Waves of hitherto rare midwinter tornadoes swept thesouthern part of America's heartland yesterday. So far 28people are known to have been killed in Tennessee, 13 inArkansas, 7 in Kentucky and 4 inAlabama. A family of 3 was killed in Arkansas. This is thesecond time this winter tornadoes have erupted in thecentral US. The storms are due to the fact that, after eachblast of cold air passes, a strong flow of warm, humid airdevelops, surging up from the Gulf of Mexico. Then the nextcold wave comes, with explosive results all along the front.In the past, winter tornadoes were rare, but now they'rekillers. What can we expect in the future?
A combination of two factors are causing the current extremeweather violence. First, polar melt on an unprecedentedscale last summer appears to have weakened the northwardflow of ocean currents, resulting in more arctic airdropping farther south faster this winter. Second, the Gulfof Mexico and the Caribbean remain warmer than normal. Thismeans that, as soon as the cold air passes, warm air surgesback, setting the stage for events such as happened yesterday.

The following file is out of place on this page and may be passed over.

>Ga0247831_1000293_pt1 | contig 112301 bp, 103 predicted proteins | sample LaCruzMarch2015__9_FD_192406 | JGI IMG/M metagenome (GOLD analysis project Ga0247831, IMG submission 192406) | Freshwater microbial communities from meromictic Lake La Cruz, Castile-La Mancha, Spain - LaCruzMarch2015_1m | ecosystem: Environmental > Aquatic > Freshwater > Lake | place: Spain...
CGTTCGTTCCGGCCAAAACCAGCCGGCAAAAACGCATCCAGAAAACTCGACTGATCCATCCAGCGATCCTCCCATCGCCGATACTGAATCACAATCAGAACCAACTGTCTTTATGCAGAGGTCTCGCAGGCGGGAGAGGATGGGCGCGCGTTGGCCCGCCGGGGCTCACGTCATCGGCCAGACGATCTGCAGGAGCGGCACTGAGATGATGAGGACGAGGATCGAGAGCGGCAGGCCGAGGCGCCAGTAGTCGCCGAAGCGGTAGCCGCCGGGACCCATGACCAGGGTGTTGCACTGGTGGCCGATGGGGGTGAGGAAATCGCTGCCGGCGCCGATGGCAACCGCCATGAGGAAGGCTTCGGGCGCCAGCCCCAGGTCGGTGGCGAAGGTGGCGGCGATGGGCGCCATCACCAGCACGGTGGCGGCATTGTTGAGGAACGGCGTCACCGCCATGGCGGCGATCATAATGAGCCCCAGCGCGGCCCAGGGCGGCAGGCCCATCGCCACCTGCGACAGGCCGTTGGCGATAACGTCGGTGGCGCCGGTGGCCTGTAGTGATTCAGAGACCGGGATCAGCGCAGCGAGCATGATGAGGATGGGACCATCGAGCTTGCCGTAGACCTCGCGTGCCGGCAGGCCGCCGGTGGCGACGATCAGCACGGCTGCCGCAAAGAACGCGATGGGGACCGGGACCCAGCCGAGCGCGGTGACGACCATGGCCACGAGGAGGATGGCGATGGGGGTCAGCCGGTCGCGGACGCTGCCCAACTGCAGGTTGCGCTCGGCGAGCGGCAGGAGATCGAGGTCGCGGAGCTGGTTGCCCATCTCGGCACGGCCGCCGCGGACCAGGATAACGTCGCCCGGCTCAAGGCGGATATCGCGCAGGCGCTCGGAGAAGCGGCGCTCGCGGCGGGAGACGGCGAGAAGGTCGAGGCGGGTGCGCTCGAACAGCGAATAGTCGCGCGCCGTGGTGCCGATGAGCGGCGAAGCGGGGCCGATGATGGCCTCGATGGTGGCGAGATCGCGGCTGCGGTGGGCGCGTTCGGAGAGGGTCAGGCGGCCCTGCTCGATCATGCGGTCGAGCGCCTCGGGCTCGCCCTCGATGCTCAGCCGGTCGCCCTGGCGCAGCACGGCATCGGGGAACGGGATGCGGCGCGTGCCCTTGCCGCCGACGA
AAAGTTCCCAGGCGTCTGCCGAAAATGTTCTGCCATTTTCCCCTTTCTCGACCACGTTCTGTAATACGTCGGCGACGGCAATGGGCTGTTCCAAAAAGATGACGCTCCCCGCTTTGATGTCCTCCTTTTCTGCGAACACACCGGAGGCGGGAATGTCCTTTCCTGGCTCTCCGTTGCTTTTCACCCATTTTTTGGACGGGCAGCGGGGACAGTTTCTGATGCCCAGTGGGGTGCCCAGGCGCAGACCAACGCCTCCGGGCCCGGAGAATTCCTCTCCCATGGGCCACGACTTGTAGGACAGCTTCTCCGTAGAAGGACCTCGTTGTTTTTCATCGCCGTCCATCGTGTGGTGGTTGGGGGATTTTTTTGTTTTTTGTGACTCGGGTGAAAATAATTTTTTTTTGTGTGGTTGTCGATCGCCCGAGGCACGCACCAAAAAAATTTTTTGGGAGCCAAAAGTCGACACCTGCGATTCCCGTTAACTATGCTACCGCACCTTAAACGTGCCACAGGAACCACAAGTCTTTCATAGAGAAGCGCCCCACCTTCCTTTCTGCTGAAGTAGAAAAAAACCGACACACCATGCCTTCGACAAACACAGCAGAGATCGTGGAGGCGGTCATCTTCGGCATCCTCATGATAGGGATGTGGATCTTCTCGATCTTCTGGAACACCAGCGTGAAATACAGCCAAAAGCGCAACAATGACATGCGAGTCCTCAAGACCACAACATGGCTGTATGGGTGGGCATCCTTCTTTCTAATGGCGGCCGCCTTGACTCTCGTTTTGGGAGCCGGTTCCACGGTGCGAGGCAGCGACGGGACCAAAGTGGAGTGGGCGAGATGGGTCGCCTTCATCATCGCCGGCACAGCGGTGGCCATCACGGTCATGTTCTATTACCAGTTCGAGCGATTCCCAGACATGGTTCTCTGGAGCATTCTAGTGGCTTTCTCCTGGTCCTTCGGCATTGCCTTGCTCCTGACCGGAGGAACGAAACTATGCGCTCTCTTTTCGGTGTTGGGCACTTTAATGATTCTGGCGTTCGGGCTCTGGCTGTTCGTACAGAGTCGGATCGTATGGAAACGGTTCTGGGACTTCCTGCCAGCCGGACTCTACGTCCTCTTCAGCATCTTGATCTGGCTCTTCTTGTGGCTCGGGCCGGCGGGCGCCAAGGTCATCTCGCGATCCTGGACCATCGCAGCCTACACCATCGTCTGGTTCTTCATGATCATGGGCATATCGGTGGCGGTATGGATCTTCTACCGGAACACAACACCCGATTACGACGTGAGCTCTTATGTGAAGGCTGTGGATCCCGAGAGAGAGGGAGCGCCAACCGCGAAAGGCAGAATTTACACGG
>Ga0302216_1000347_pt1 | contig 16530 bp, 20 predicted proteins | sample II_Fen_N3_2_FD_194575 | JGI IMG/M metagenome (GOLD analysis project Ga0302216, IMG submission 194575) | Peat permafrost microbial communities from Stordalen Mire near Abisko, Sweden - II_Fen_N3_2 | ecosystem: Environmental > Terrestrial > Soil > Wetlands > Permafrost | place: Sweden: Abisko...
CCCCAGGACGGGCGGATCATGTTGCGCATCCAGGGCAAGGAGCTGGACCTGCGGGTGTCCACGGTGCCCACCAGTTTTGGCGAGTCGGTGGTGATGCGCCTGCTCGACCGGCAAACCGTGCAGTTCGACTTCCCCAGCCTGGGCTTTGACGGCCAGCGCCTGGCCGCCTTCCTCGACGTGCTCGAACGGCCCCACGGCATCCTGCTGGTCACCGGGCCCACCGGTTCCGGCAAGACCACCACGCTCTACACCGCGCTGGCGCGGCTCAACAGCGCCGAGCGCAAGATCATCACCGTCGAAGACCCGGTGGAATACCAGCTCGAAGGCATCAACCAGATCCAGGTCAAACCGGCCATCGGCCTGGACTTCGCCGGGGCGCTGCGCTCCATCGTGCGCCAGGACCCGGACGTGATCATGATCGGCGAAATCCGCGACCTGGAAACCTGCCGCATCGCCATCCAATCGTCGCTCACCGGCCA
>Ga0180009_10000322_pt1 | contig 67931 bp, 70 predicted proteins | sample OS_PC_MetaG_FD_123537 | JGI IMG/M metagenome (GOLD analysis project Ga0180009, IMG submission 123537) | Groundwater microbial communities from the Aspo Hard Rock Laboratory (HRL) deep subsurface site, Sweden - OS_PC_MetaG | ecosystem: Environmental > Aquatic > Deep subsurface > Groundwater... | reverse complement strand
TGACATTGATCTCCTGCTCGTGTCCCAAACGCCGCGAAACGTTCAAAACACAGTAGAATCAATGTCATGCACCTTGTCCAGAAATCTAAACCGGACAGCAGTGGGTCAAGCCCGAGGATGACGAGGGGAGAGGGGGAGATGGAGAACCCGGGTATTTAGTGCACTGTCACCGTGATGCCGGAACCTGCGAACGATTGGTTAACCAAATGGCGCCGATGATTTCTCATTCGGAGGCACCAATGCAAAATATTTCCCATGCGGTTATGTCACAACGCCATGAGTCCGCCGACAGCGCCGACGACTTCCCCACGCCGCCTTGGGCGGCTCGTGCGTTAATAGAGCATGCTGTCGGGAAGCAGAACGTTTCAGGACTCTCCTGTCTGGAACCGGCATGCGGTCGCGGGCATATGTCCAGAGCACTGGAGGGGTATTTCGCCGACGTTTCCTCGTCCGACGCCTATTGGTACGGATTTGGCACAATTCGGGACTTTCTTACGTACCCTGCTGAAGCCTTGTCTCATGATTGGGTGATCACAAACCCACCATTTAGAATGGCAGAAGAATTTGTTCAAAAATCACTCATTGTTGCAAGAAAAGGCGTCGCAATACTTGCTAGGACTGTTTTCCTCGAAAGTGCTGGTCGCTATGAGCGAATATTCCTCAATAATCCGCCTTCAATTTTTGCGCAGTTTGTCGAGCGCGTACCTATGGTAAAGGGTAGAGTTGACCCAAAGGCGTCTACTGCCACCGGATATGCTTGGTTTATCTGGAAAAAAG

It is possible that this summer will be cooler in thearctic, if current flows do not re-establish themselves.While this will mean more unseasonably violent weather inthe short term, over the next few years a more normalpattern will re-emerge, until arctic melt begins again.
Each summer there is a high level of arctic melt, a violentwinter will follow. This process is predicted in many globalwarming models, and is a side-effect of the warming process.
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